The return of Evgeny Kuznetsov — and his $7.8 million salary cap hit — to the Washington Capitals’ roster forced the organization to make multiple cap-related roster moves Sunday.

With Kuznetsov officially back on the books after serving his three-game league-issued suspension for inappropriate conduct, the Capitals would have been a little more than $1.6 million above the salary cap for the season, according to CapFriendly.com. So Washington made three moves to clear enough space to activate Kuznetsov: It sent 20-year-old defenseman Martin Fehervary (who does not need to clear waivers) to the team’s American Hockey League affiliate in Hershey, Pa.; it placed forward Travis Boyd on waivers; and it reassigned waiver-exempt defenseman Jonas Siegenthaler to the AHL in what amounts to a paper transaction.

Kuznetsov will eat up $7,632,258 in cap space, with the four days he missed essentially saving the team $168,000, according to CapFriendly. However, the organization still needed $669,661 of space to activate Kuznetsov, which is why the Caps placed Boyd, who has an $800,000 cap hit, on waivers.

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But Boyd won’t clear waivers or get claimed by another team until noon Monday and his cap hit remains on the books until then, so the team reassigned Siegenthaler to Hershey, according to the AHL transactions list. Siegenthaler isn’t physically going to Hershey, but since he doesn’t have to be exposed to waivers, the team can use his absence to free up the missing cap space — he has a salary cap hit of $714,166 — until Monday, when Boyd comes off the roster. At that point, Siegenthaler will be recalled, and he’s expected to play Tuesday night against the visiting Dallas Stars.

“Obviously, there are lots of cap-related decisions from our end,” Capitals Coach Todd Reirden said Saturday night after the team’s 3-2 overtime loss to the Carolina Hurricanes. “They are going to be difficult ones. We just prolonged, for three games, some stuff that was coming down the road for us. That’s kind of the world we’ve been living in, trying to figure out what works best for us and how we can do the best thing for our organization.”

The return of Kuznetsov as the second-line center Tuesday will send Lars Eller back to the third line and knock Chandler Stephenson out of his current spot. Stephenson could fight for a spot on the fourth line, but that has been the Capitals’ most consistent trio in the past few games, with Nic Dowd centering Brendan Leipsic and Garnet Hathaway. Hathaway recorded his first goal with the Capitals on Saturday night, and Leipsic posted his first point — an assist on Hathaway’s goal.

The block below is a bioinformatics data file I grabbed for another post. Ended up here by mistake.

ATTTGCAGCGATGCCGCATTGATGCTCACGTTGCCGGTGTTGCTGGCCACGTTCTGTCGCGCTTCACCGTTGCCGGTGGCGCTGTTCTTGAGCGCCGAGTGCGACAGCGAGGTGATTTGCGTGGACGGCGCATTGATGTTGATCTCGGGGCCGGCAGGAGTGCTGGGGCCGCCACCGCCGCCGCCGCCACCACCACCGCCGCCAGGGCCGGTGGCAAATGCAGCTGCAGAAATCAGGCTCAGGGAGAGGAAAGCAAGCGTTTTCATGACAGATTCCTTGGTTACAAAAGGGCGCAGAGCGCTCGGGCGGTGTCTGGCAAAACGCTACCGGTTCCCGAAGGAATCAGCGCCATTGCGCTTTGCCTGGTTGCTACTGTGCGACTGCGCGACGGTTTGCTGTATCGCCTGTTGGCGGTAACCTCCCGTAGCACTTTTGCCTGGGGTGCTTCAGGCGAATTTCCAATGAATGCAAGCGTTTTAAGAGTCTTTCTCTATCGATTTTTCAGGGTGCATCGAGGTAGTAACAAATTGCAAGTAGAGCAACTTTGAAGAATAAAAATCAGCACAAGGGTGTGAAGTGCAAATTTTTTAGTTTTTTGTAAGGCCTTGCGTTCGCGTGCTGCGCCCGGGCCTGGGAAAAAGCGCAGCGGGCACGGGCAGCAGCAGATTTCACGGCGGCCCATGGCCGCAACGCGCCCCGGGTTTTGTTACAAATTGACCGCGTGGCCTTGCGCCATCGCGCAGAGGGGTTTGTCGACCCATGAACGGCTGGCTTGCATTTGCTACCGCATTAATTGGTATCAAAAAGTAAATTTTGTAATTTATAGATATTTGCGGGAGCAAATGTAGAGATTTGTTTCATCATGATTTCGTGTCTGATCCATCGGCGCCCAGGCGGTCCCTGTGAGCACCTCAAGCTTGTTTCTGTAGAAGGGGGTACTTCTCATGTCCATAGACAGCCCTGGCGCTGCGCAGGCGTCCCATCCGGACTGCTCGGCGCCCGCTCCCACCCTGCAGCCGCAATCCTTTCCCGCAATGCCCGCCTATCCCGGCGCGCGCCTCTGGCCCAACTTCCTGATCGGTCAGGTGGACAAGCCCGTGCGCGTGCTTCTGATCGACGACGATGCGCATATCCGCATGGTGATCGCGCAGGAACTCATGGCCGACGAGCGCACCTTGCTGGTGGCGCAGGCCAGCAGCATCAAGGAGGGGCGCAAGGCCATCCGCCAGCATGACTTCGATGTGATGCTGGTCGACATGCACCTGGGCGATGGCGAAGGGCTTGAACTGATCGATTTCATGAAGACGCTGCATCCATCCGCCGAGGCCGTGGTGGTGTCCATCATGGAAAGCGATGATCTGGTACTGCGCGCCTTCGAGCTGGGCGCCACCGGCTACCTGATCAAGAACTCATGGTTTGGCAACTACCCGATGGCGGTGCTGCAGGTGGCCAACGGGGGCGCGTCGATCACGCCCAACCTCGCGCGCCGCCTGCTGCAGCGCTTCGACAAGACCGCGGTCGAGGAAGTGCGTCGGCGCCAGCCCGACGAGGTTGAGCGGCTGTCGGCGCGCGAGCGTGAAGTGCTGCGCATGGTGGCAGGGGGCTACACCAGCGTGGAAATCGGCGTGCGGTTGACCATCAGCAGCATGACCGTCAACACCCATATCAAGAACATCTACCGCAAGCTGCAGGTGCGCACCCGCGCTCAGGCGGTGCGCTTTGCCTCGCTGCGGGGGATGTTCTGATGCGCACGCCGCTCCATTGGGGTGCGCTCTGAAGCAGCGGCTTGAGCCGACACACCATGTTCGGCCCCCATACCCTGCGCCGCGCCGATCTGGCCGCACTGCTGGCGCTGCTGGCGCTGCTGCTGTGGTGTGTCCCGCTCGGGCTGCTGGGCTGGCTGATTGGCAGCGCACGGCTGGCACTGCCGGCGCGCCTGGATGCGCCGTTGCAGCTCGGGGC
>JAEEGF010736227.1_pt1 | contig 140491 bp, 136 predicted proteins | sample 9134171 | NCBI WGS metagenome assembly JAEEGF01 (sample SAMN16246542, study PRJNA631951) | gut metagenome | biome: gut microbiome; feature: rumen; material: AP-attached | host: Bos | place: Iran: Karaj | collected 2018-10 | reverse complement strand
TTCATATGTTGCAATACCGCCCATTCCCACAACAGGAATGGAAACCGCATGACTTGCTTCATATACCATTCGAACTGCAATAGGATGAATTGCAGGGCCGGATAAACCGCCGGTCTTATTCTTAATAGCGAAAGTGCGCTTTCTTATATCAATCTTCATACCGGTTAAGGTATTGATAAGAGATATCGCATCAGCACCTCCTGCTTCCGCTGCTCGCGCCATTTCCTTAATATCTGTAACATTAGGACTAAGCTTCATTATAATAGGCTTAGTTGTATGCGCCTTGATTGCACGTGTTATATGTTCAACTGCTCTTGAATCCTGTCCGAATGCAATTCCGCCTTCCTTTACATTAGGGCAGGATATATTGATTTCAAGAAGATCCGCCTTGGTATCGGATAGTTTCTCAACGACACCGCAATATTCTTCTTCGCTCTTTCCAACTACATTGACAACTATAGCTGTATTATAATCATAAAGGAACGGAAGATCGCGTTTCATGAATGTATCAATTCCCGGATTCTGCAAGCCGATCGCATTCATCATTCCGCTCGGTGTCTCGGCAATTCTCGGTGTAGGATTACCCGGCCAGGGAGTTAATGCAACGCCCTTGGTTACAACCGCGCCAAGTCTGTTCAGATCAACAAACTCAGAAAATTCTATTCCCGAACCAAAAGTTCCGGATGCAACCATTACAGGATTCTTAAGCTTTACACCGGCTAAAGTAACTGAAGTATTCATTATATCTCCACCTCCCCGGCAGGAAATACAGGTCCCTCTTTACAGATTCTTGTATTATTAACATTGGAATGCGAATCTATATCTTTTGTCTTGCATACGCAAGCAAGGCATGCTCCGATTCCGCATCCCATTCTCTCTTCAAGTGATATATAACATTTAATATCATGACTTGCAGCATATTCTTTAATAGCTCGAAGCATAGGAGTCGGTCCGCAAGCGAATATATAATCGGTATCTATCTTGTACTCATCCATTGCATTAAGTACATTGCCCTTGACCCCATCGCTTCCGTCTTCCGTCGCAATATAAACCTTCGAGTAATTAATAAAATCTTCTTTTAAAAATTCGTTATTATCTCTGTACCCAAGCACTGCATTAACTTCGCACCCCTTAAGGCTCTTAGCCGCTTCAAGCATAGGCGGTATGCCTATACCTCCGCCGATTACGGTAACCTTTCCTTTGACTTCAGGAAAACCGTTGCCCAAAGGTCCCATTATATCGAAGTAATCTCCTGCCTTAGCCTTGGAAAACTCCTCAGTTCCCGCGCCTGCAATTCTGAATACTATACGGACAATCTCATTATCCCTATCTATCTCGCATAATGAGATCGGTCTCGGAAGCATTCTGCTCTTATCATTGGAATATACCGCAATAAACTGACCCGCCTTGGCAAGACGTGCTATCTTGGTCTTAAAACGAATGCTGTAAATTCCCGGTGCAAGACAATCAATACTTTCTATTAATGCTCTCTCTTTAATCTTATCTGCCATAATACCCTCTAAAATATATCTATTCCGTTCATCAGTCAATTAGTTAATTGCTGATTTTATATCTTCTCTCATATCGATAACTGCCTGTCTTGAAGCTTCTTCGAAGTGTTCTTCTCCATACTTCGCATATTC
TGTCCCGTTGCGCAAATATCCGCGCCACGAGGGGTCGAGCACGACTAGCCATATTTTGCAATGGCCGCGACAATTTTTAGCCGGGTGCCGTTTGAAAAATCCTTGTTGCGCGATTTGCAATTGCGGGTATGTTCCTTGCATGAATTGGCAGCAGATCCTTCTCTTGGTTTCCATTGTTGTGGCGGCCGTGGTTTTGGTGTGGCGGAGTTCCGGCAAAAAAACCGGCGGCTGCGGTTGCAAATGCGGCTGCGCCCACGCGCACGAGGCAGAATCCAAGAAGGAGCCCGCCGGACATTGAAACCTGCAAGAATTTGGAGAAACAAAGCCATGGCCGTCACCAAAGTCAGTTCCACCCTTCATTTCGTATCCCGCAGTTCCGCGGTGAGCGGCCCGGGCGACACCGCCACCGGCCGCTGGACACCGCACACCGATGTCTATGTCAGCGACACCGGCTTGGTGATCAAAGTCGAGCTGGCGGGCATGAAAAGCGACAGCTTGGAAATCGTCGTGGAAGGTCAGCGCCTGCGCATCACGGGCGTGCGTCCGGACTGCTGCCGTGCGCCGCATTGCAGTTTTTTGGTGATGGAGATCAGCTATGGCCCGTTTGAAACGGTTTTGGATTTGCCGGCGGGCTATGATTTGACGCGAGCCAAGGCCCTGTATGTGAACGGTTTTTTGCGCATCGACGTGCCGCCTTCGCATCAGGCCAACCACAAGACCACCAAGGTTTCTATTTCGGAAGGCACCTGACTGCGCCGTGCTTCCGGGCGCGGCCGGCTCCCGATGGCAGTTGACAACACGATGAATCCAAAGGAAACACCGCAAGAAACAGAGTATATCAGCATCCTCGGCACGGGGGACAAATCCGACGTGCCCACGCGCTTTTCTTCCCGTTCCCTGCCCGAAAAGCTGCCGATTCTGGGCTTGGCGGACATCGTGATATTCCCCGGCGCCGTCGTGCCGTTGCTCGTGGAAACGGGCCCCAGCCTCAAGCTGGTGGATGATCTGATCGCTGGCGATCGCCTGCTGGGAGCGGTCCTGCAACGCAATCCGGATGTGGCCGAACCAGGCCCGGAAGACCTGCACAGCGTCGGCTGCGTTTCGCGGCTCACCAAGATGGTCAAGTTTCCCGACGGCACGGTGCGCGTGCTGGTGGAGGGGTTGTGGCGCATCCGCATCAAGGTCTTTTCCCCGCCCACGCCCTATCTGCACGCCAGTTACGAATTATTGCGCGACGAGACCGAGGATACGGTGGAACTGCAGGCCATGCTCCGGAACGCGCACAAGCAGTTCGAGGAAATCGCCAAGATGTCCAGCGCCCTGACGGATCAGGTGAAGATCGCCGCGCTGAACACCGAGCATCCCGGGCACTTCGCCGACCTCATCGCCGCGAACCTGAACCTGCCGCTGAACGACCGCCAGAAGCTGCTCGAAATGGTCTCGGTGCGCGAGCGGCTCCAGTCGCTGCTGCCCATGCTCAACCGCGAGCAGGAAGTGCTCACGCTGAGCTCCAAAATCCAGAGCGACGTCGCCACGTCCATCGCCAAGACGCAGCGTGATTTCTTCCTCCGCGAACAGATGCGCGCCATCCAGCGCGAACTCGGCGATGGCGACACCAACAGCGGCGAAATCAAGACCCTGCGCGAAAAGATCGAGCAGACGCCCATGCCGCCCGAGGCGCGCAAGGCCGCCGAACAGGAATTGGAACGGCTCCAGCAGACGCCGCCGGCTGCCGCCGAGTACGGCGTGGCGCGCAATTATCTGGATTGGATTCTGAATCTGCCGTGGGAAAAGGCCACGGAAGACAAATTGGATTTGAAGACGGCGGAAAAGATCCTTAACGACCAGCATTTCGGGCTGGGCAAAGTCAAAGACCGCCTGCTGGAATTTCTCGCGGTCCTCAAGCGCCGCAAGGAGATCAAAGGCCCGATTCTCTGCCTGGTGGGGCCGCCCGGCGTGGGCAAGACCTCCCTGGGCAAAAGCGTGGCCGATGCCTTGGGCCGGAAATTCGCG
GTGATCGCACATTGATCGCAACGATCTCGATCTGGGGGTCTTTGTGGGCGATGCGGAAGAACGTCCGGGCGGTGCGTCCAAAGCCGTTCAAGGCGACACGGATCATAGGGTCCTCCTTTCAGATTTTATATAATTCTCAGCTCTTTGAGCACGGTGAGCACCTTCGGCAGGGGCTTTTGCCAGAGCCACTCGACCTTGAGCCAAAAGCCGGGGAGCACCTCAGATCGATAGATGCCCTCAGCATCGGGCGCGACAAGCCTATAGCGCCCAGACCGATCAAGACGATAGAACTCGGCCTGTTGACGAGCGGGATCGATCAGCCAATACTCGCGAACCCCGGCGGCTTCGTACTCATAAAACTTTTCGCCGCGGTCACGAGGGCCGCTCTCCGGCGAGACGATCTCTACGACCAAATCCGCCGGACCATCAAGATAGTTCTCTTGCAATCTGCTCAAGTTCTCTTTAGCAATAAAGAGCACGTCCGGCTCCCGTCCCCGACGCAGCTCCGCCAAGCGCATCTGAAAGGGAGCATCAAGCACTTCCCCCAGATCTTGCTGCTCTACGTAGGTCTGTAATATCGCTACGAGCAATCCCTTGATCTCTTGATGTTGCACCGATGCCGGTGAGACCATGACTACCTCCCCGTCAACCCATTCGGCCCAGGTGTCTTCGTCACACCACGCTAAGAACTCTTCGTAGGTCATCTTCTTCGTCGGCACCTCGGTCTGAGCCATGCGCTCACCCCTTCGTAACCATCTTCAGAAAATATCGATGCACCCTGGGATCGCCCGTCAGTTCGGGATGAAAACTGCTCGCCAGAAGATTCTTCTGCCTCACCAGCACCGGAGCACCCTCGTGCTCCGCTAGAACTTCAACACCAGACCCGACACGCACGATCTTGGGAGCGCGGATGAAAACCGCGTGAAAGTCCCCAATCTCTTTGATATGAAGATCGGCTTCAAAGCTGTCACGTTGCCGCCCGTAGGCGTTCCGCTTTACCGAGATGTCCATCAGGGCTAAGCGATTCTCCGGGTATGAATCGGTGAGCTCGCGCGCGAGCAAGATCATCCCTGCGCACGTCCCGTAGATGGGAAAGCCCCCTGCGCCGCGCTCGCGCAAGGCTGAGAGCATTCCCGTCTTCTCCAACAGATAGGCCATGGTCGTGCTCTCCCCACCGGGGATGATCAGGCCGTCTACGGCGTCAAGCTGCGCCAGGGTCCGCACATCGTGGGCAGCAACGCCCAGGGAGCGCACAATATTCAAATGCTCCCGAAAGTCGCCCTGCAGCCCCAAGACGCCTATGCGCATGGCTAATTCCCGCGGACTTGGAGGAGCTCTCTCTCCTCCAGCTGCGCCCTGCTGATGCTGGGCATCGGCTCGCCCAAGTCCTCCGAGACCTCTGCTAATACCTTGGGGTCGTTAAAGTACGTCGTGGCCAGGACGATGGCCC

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For Stephenson, Sunday’s roster moves offer some relief. He was considered the odd man out at the start of training camp after the team brought in three bottom-six forwards, and his salary cap hit of $1.05 million appeared too high for a team facing financial constraints. However, his strong play in training camp put him ahead of Boyd for the third-line center role while Kuznetsov served his suspension.

“He knew the challenge coming into it and, like I said, the players would make the decisions for me,” Reirden said of Stephenson last week. “And in this case, he did with his play.”

Stephenson started to truly make a case to stay on the roster in the team’s preseason meeting with the Hurricanes, tallying two primary assists in a 4-3 win. Over four exhibition games, Stephenson recorded one goal and three assists. He didn’t tally a point in the Capitals’ first three regular season games, averaging 13:23 of ice time and putting in time on the penalty kill.

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“I tried to do everything I could, and I mean, I want to be here,” Stephenson said after the preseason contest against Carolina. “Washington is the only place that I know. It’s an awesome group of guys and nothing but the upmost respect for every single one of them, so it’s obviously the place that I want to be.”

Waiving Boyd is the latest in a series of tough roster calls the Capitals have had to make over the past week. They also reassigned defenseman Christian Djoos and goaltender Pheonix Copley, both of whom were with the team all of last season, to Hershey because of the salary cap crunch. The move to send Fehervary down was not performance-related; Reirden and General Manager Brian MacLellan have been impressed with the young defenseman’s play through three games. Fehervary ($805,833) carried the highest cap hit among him, Siegenthaler and Tyler Lewington ($675,000).

However, with defenseman Michal Kempny expected to return to the lineup in the near future after recovering from a hamstring injury he suffered in April, it appears Fehervary would no longer have a regular spot in the lineup. The Capitals want to give Fehervary a chance to play on a consistent basis, and sending him to Hershey gives him that opportunity.

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